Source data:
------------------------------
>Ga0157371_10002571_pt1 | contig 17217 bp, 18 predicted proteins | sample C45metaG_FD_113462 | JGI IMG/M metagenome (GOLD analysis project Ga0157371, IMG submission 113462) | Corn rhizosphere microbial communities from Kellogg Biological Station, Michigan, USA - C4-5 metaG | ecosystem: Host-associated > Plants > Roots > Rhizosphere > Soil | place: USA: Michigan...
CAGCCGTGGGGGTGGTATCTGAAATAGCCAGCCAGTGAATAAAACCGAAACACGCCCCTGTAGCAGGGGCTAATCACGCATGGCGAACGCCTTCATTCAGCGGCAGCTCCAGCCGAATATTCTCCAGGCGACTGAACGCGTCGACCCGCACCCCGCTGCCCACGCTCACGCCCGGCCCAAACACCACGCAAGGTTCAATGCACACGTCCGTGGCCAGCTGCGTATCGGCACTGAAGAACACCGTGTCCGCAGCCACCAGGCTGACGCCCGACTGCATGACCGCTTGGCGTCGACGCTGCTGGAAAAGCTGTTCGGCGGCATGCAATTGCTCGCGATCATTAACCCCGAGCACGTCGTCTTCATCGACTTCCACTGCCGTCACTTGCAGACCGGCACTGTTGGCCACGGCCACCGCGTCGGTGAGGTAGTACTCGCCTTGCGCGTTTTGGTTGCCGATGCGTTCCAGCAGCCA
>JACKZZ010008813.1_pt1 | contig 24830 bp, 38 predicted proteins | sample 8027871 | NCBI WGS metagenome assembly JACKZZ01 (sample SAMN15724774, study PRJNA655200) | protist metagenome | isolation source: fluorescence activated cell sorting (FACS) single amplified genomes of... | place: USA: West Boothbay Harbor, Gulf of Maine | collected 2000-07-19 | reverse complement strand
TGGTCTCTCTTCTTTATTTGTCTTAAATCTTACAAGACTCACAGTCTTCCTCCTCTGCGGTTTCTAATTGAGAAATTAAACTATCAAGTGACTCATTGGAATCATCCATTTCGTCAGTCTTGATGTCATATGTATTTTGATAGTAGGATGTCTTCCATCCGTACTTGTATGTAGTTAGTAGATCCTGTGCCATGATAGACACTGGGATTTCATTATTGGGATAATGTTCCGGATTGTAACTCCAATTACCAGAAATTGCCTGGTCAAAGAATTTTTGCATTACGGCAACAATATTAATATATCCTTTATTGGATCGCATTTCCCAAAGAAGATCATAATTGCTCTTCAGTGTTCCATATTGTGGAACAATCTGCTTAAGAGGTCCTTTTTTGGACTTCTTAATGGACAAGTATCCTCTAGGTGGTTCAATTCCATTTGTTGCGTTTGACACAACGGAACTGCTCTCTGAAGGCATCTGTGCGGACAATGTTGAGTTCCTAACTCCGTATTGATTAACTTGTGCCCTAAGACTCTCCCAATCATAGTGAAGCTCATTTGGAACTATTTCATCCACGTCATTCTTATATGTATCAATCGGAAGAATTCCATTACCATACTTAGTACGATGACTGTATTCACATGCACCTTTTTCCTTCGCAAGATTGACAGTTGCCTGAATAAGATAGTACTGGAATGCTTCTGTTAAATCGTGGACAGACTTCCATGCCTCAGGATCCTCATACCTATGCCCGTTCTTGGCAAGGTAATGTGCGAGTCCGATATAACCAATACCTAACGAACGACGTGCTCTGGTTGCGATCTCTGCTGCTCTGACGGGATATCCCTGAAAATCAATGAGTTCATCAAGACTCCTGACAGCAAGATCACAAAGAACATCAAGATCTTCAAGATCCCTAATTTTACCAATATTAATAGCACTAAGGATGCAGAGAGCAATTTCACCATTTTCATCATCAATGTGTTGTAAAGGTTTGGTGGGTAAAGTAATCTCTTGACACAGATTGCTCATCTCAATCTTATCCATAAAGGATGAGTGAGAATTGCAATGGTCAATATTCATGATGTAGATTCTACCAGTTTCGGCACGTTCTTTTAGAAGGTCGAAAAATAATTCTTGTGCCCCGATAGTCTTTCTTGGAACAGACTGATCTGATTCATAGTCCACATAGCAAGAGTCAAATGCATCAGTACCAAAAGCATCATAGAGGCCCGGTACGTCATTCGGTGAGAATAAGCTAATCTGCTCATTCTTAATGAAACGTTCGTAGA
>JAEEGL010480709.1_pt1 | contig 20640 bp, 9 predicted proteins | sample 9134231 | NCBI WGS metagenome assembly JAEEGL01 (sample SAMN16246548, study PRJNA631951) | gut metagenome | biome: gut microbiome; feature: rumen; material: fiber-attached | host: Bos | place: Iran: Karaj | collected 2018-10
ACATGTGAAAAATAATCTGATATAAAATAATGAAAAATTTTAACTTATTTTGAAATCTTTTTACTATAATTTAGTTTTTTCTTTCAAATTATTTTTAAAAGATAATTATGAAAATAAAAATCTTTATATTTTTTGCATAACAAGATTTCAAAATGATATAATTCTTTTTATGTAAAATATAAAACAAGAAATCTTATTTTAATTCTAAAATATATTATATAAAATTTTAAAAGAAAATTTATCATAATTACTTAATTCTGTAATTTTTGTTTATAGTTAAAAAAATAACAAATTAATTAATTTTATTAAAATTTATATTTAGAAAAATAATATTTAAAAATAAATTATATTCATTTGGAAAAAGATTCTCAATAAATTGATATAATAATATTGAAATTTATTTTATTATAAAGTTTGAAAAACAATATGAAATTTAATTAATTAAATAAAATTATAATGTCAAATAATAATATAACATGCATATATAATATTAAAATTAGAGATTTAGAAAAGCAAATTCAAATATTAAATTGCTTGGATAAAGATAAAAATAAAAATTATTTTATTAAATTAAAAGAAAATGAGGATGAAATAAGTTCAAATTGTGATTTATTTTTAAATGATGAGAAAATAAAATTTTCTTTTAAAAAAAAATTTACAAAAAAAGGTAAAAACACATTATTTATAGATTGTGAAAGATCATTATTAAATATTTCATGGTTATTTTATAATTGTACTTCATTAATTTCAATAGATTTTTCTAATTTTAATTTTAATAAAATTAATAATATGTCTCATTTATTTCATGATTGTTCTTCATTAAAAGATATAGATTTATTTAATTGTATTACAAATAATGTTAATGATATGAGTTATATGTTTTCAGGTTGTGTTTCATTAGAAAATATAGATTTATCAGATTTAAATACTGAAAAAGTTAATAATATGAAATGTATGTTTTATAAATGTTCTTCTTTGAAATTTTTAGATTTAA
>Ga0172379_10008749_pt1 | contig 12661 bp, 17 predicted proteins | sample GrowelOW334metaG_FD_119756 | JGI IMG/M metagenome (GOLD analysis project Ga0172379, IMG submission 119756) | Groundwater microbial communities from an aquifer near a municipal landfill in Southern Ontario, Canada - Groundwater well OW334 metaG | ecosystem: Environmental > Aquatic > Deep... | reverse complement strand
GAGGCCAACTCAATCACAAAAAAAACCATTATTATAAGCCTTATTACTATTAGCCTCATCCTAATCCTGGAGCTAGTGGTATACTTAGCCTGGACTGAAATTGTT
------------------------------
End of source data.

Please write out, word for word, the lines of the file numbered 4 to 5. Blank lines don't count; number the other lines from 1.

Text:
TGGTCTCTCTTCTTTATTTGTCTTAAATCTTACAAGACTCACAGTCTTCCTCCTCTGCGGTTTCTAATTGAGAAATTAAACTATCAAGTGACTCATTGGAATCATCCATTTCGTCAGTCTTGATGTCATATGTATTTTGATAGTAGGATGTCTTCCATCCGTACTTGTATGTAGTTAGTAGATCCTGTGCCATGATAGACACTGGGATTTCATTATTGGGATAATGTTCCGGATTGTAACTCCAATTACCAGAAATTGCCTGGTCAAAGAATTTTTGCATTACGGCAACAATATTAATATATCCTTTATTGGATCGCATTTCCCAAAGAAGATCATAATTGCTCTTCAGTGTTCCATATTGTGGAACAATCTGCTTAAGAGGTCCTTTTTTGGACTTCTTAATGGACAAGTATCCTCTAGGTGGTTCAATTCCATTTGTTGCGTTTGACACAACGGAACTGCTCTCTGAAGGCATCTGTGCGGACAATGTTGAGTTCCTAACTCCGTATTGATTAACTTGTGCCCTAAGACTCTCCCAATCATAGTGAAGCTCATTTGGAACTATTTCATCCACGTCATTCTTATATGTATCAATCGGAAGAATTCCATTACCATACTTAGTACGATGACTGTATTCACATGCACCTTTTTCCTTCGCAAGATTGACAGTTGCCTGAATAAGATAGTACTGGAATGCTTCTGTTAAATCGTGGACAGACTTCCATGCCTCAGGATCCTCATACCTATGCCCGTTCTTGGCAAGGTAATGTGCGAGTCCGATATAACCAATACCTAACGAACGACGTGCTCTGGTTGCGATCTCTGCTGCTCTGACGGGATATCCCTGAAAATCAATGAGTTCATCAAGACTCCTGACAGCAAGATCACAAAGAACATCAAGATCTTCAAGATCCCTAATTTTACCAATATTAATAGCACTAAGGATGCAGAGAGCAATTTCACCATTTTCATCATCAATGTGTTGTAAAGGTTTGGTGGGTAAAGTAATCTCTTGACACAGATTGCTCATCTCAATCTTATCCATAAAGGATGAGTGAGAATTGCAATGGTCAATATTCATGATGTAGATTCTACCAGTTTCGGCACGTTCTTTTAGAAGGTCGAAAAATAATTCTTGTGCCCCGATAGTCTTTCTTGGAACAGACTGATCTGATTCATAGTCCACATAGCAAGAGTCAAATGCATCAGTACCAAAAGCATCATAGAGGCCCGGTACGTCATTCGGTGAGAATAAGCTAATCTGCTCATTCTTAATGAAACGTTCGTAGA
>JAEEGL010480709.1_pt1 | contig 20640 bp, 9 predicted proteins | sample 9134231 | NCBI WGS metagenome assembly JAEEGL01 (sample SAMN16246548, study PRJNA631951) | gut metagenome | biome: gut microbiome; feature: rumen; material: fiber-attached | host: Bos | place: Iran: Karaj | collected 2018-10